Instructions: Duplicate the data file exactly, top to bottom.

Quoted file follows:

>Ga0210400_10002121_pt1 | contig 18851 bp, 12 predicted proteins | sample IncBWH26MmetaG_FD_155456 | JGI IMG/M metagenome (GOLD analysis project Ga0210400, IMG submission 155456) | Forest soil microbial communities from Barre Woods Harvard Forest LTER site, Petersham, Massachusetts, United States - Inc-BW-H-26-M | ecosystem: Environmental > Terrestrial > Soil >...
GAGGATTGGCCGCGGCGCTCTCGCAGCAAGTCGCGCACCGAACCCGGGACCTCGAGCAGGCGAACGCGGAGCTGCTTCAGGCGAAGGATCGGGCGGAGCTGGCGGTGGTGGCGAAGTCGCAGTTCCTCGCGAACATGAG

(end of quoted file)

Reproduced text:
>Ga0210400_10002121_pt1 | contig 18851 bp, 12 predicted proteins | sample IncBWH26MmetaG_FD_155456 | JGI IMG/M metagenome (GOLD analysis project Ga0210400, IMG submission 155456) | Forest soil microbial communities from Barre Woods Harvard Forest LTER site, Petersham, Massachusetts, United States - Inc-BW-H-26-M | ecosystem: Environmental > Terrestrial > Soil >...
GAGGATTGGCCGCGGCGCTCTCGCAGCAAGTCGCGCACCGAACCCGGGACCTCGAGCAGGCGAACGCGGAGCTGCTTCAGGCGAAGGATCGGGCGGAGCTGGCGGTGGTGGCGAAGTCGCAGTTCCTCGCGAACATGAG